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  • Speaker | 10 July, 2015

    China’s gambit in the South China Sea

    China appears to alternate between alarmingly assertive actions in the South China Sea and goodwill outreach to Southeast Asia, at times pursuing both approaches simultaneously.  The International Crisis Group’s Senior China Analyst Yanmei Xie will discuss the calculations and decision-making process driving Beijing’s South China Sea policy. Drawing from her recent report, “Stirring up the South China Sea (III): A Fleeting Opportunity for Calm,” Ms. Xie will review and analyze China’s internal debate on its maritime strategy, as the country tries to strike a balance between the quest for maritime control and regional stability.

    DATE: July 10 (Friday)
    TIME: 10-11:30am
    VENUE: Royal Norwegian Embassy, Sanlitun Dong Yi Road, Chaoyang District
    ENTRANCE: Only with registration! Free to FCCC members, 80 RMB on the door to non-members. Please bring your passport or photo ID!
    REGISTRATION: at www.fccchina.org/events/10072015/
    Yanmei Xie is International Crisis Group’s Senior China Analyst. She joined the Crisis Group in 2012, focusing on Chinese foreign policy and its impact on conflict and potential conflict situations. Prior to joining the Crisis Group, she worked as a journalist in Washington DC for C-SPAN, the Capitol News Connection, Fox News, and the McGraw Hill Co., covering the Congress and presidential elections. Before moving to the United States, she was an international news producer at China Central Television.

    Book Talk, Speaker | 8 July, 2015

    U.S.-China Diplomacy and Distrust: How They Got Here

    The U.S. and China are in a tense standoff marked by a rivalry for regional defense and political power. But their relationship hasn’t always been so strained. Rewind to 1945, when the United States was on surprisingly congenial terms with China’s Communist rebels. By year’s end, cordial relations had been replaced by chilly hostility and distrust.

    There’s been an evolution for the two superpowers. Join former China correspondent and old China hand Richard Bernstein as he looks at the roots of the U.S.-China relationship, examining the first time American power and good intentions came face-to-face with a powerful Asian revolutionary movement. Bernstein will map out the details– from ferocious infighting among U.S. leaders to the complexities between Mao and Stalin–challenging the assumptions about modern Sino-American relations and their origin.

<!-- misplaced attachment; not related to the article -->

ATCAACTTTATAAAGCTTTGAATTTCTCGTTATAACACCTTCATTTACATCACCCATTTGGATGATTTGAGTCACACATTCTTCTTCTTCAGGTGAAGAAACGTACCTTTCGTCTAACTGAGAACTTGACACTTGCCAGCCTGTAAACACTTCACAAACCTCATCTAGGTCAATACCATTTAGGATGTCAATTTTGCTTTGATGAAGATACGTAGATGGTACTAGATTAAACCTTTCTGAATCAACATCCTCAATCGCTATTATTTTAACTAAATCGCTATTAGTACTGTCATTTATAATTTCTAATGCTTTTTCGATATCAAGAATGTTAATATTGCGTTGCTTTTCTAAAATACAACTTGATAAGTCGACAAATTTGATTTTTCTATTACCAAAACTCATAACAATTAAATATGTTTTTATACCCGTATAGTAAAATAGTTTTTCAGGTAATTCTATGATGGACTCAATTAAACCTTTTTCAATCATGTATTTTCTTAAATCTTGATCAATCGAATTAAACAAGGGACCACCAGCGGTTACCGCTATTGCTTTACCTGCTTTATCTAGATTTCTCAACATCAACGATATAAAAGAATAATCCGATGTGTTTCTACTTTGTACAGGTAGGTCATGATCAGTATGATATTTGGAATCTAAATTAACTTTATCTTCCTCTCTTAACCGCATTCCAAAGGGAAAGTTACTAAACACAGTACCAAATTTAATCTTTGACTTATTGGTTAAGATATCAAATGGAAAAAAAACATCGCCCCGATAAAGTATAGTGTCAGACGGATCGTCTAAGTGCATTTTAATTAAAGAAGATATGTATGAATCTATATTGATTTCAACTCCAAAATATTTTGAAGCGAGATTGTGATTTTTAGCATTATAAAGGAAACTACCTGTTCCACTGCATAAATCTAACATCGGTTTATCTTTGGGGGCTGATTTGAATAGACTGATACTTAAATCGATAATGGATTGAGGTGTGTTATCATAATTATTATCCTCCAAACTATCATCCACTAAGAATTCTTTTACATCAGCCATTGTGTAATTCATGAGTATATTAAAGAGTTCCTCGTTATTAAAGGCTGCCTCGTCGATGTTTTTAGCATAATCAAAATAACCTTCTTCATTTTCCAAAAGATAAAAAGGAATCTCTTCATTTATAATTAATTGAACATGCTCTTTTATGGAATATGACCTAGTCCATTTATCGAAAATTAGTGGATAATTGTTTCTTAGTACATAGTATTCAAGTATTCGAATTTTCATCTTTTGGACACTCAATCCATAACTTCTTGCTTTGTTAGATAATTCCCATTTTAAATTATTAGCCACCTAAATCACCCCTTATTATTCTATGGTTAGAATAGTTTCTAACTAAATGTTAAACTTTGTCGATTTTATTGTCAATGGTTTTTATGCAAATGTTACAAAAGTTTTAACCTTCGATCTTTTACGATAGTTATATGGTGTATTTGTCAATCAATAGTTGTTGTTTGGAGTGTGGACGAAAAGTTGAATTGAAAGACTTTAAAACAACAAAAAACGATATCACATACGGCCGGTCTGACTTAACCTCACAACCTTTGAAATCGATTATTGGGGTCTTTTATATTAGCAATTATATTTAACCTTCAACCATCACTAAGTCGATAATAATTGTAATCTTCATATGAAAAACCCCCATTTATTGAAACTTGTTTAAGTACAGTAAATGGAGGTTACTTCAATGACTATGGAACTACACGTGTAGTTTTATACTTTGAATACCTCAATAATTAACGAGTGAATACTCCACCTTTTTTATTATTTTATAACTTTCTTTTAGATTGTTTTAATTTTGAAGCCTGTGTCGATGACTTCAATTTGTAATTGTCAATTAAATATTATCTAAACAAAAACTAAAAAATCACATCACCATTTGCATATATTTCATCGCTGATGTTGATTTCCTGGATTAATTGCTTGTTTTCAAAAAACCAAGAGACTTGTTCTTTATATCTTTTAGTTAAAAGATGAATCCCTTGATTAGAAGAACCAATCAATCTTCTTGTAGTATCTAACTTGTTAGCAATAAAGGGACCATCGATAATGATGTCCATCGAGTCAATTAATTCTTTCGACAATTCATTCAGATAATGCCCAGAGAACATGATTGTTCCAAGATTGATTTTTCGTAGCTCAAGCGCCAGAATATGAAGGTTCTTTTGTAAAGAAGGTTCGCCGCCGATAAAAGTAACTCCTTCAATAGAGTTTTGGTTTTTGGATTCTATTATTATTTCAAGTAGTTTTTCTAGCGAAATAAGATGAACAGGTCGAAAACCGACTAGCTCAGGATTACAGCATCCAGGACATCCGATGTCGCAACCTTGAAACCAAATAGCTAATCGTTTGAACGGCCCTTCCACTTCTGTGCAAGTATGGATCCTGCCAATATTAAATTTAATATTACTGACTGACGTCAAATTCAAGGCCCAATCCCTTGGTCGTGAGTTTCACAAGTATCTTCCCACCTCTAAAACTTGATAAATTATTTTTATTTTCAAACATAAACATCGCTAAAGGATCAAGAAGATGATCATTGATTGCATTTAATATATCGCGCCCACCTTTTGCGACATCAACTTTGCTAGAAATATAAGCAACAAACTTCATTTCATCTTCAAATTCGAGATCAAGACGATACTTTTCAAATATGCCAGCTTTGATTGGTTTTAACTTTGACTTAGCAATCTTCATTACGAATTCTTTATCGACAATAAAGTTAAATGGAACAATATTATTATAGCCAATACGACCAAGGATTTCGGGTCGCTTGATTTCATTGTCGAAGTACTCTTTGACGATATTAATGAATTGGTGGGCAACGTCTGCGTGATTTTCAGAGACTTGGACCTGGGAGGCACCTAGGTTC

DATE: July 8 (Wednesday)
    TIME: 5-6:30pm
    VENUE: Beijing American Center, Suite 2801, Jingguang Center, Hujia Lou, Chaoyang District
    ENTRANCE: free, only with registration and photo ID.
    REGISTRATION: at www.fccchina.org/events/08072015/ by July 7, 3pm. If you are planning to bring a recording device, please say so in your reservation note. Unannounced recording devices will not be allowed in.

    Richard Bernstein studied Chinese history with the legendary John K. Fairbank at Harvard University before becoming one of the first American journalists to be stationed in the People’s Republic of China, opening the Time bureau in Beijing in 1980. He then spent twenty-five years as a staff correspondent for the New York Times for which he has reported from more than two dozen countries in Asia, Europe, and Africa. His full-length postings have included the United Nations, Paris, and Berlin. In between these postings he was the Times’ National Cultural Correspondent and a daily book critic.Mr. Bernstein’s articles and commentaries have appeared in The New Republic, the International Herald Tribune, Foreign Affairs, and the New York Review of Books. He is the author of nine books including, Ultimate Journey: Retracing the Path of an Ancient Buddhist Monk Who Crossed Asia in Search of Enlightenment.  His new book is China 1945: Mao’s Revolution and America’s Fateful Choice.